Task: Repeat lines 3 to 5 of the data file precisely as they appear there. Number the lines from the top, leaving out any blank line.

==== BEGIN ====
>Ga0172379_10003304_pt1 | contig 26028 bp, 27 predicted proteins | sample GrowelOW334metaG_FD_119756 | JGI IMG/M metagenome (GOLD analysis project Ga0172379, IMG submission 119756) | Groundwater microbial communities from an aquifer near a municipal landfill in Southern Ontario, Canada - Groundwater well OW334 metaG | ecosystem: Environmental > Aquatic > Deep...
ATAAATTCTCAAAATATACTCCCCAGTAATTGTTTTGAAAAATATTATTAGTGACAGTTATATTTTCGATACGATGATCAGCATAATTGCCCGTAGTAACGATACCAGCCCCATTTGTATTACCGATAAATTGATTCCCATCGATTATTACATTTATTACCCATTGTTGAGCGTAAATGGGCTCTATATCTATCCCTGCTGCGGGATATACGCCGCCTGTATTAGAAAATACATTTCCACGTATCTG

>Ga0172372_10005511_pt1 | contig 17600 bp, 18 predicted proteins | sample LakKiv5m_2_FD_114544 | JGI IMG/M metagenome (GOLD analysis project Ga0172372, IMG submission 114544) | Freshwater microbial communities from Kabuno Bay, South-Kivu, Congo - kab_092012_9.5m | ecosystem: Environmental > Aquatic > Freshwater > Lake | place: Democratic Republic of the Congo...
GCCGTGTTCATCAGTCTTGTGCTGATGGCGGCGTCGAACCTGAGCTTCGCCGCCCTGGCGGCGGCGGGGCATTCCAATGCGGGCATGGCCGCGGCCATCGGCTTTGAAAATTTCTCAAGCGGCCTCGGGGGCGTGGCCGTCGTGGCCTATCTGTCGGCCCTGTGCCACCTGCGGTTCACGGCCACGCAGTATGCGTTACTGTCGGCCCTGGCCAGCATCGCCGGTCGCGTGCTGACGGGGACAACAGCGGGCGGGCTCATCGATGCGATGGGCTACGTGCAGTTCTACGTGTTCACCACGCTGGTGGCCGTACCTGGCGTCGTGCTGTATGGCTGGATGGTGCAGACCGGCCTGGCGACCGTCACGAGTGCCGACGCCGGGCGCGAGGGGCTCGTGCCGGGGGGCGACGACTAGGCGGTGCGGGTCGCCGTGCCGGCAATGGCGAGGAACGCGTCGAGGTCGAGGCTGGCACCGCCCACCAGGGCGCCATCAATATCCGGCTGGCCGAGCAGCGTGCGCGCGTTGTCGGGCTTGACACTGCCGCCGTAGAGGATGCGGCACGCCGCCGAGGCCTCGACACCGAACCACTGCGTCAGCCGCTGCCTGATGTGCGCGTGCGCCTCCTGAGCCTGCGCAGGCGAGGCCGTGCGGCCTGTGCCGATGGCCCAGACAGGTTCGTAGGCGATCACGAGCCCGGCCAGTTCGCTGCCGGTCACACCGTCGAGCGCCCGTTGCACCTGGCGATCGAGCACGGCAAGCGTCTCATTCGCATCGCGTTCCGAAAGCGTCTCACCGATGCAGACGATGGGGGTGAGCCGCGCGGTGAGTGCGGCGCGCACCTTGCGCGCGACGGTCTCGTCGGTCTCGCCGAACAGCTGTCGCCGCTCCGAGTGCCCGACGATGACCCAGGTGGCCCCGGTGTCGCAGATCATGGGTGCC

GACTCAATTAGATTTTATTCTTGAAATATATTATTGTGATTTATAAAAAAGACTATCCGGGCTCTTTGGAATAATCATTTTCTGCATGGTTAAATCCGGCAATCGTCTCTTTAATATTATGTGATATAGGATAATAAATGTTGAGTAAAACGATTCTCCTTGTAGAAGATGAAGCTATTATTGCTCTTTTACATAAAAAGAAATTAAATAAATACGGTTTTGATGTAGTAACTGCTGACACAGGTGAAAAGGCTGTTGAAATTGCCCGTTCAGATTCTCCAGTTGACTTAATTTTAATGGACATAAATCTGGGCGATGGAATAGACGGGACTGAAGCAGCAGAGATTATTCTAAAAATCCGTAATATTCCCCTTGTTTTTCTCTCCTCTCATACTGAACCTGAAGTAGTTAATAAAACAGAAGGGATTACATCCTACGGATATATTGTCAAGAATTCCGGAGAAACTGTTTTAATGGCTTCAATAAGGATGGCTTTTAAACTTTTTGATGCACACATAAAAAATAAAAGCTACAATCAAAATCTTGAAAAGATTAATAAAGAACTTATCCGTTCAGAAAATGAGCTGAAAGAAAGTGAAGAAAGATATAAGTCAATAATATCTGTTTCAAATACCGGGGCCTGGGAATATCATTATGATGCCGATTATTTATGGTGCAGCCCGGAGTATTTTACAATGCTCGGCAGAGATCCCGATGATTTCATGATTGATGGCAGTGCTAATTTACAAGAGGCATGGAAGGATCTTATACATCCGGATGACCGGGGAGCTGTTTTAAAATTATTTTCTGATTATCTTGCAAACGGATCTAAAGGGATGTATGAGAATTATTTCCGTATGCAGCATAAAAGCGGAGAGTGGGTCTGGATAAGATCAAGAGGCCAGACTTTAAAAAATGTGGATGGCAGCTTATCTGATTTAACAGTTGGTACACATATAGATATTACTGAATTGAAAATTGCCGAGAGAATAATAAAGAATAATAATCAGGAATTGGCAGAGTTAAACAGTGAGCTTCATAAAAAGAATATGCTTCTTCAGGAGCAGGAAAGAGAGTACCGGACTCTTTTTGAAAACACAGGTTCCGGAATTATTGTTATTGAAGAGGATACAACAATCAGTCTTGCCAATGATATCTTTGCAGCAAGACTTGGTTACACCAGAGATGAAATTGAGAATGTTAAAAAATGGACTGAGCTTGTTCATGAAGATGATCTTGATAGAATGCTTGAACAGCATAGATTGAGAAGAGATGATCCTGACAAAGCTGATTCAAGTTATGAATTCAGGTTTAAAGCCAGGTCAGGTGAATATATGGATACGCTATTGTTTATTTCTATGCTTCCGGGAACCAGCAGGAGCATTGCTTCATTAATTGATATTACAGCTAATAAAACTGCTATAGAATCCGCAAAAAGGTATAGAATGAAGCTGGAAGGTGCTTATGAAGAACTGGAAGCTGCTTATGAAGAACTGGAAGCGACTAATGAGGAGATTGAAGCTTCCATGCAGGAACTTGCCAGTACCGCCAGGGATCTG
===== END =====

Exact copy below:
>Ga0172372_10005511_pt1 | contig 17600 bp, 18 predicted proteins | sample LakKiv5m_2_FD_114544 | JGI IMG/M metagenome (GOLD analysis project Ga0172372, IMG submission 114544) | Freshwater microbial communities from Kabuno Bay, South-Kivu, Congo - kab_092012_9.5m | ecosystem: Environmental > Aquatic > Freshwater > Lake | place: Democratic Republic of the Congo...
GCCGTGTTCATCAGTCTTGTGCTGATGGCGGCGTCGAACCTGAGCTTCGCCGCCCTGGCGGCGGCGGGGCATTCCAATGCGGGCATGGCCGCGGCCATCGGCTTTGAAAATTTCTCAAGCGGCCTCGGGGGCGTGGCCGTCGTGGCCTATCTGTCGGCCCTGTGCCACCTGCGGTTCACGGCCACGCAGTATGCGTTACTGTCGGCCCTGGCCAGCATCGCCGGTCGCGTGCTGACGGGGACAACAGCGGGCGGGCTCATCGATGCGATGGGCTACGTGCAGTTCTACGTGTTCACCACGCTGGTGGCCGTACCTGGCGTCGTGCTGTATGGCTGGATGGTGCAGACCGGCCTGGCGACCGTCACGAGTGCCGACGCCGGGCGCGAGGGGCTCGTGCCGGGGGGCGACGACTAGGCGGTGCGGGTCGCCGTGCCGGCAATGGCGAGGAACGCGTCGAGGTCGAGGCTGGCACCGCCCACCAGGGCGCCATCAATATCCGGCTGGCCGAGCAGCGTGCGCGCGTTGTCGGGCTTGACACTGCCGCCGTAGAGGATGCGGCACGCCGCCGAGGCCTCGACACCGAACCACTGCGTCAGCCGCTGCCTGATGTGCGCGTGCGCCTCCTGAGCCTGCGCAGGCGAGGCCGTGCGGCCTGTGCCGATGGCCCAGACAGGTTCGTAGGCGATCACGAGCCCGGCCAGTTCGCTGCCGGTCACACCGTCGAGCGCCCGTTGCACCTGGCGATCGAGCACGGCAAGCGTCTCATTCGCATCGCGTTCCGAAAGCGTCTCACCGATGCAGACGATGGGGGTGAGCCGCGCGGTGAGTGCGGCGCGCACCTTGCGCGCGACGGTCTCGTCGGTCTCGCCGAACAGCTGTCGCCGCTCCGAGTGCCCGACGATGACCCAGGTGGCCCCGGTGTCGCAGATCATGGGTGCC

GACTCAATTAGATTTTATTCTTGAAATATATTATTGTGATTTATAAAAAAGACTATCCGGGCTCTTTGGAATAATCATTTTCTGCATGGTTAAATCCGGCAATCGTCTCTTTAATATTATGTGATATAGGATAATAAATGTTGAGTAAAACGATTCTCCTTGTAGAAGATGAAGCTATTATTGCTCTTTTACATAAAAAGAAATTAAATAAATACGGTTTTGATGTAGTAACTGCTGACACAGGTGAAAAGGCTGTTGAAATTGCCCGTTCAGATTCTCCAGTTGACTTAATTTTAATGGACATAAATCTGGGCGATGGAATAGACGGGACTGAAGCAGCAGAGATTATTCTAAAAATCCGTAATATTCCCCTTGTTTTTCTCTCCTCTCATACTGAACCTGAAGTAGTTAATAAAACAGAAGGGATTACATCCTACGGATATATTGTCAAGAATTCCGGAGAAACTGTTTTAATGGCTTCAATAAGGATGGCTTTTAAACTTTTTGATGCACACATAAAAAATAAAAGCTACAATCAAAATCTTGAAAAGATTAATAAAGAACTTATCCGTTCAGAAAATGAGCTGAAAGAAAGTGAAGAAAGATATAAGTCAATAATATCTGTTTCAAATACCGGGGCCTGGGAATATCATTATGATGCCGATTATTTATGGTGCAGCCCGGAGTATTTTACAATGCTCGGCAGAGATCCCGATGATTTCATGATTGATGGCAGTGCTAATTTACAAGAGGCATGGAAGGATCTTATACATCCGGATGACCGGGGAGCTGTTTTAAAATTATTTTCTGATTATCTTGCAAACGGATCTAAAGGGATGTATGAGAATTATTTCCGTATGCAGCATAAAAGCGGAGAGTGGGTCTGGATAAGATCAAGAGGCCAGACTTTAAAAAATGTGGATGGCAGCTTATCTGATTTAACAGTTGGTACACATATAGATATTACTGAATTGAAAATTGCCGAGAGAATAATAAAGAATAATAATCAGGAATTGGCAGAGTTAAACAGTGAGCTTCATAAAAAGAATATGCTTCTTCAGGAGCAGGAAAGAGAGTACCGGACTCTTTTTGAAAACACAGGTTCCGGAATTATTGTTATTGAAGAGGATACAACAATCAGTCTTGCCAATGATATCTTTGCAGCAAGACTTGGTTACACCAGAGATGAAATTGAGAATGTTAAAAAATGGACTGAGCTTGTTCATGAAGATGATCTTGATAGAATGCTTGAACAGCATAGATTGAGAAGAGATGATCCTGACAAAGCTGATTCAAGTTATGAATTCAGGTTTAAAGCCAGGTCAGGTGAATATATGGATACGCTATTGTTTATTTCTATGCTTCCGGGAACCAGCAGGAGCATTGCTTCATTAATTGATATTACAGCTAATAAAACTGCTATAGAATCCGCAAAAAGGTATAGAATGAAGCTGGAAGGTGCTTATGAAGAACTGGAAGCTGCTTATGAAGAACTGGAAGCGACTAATGAGGAGATTGAAGCTTCCATGCAGGAACTTGCCAGTACCGCCAGGGATCTG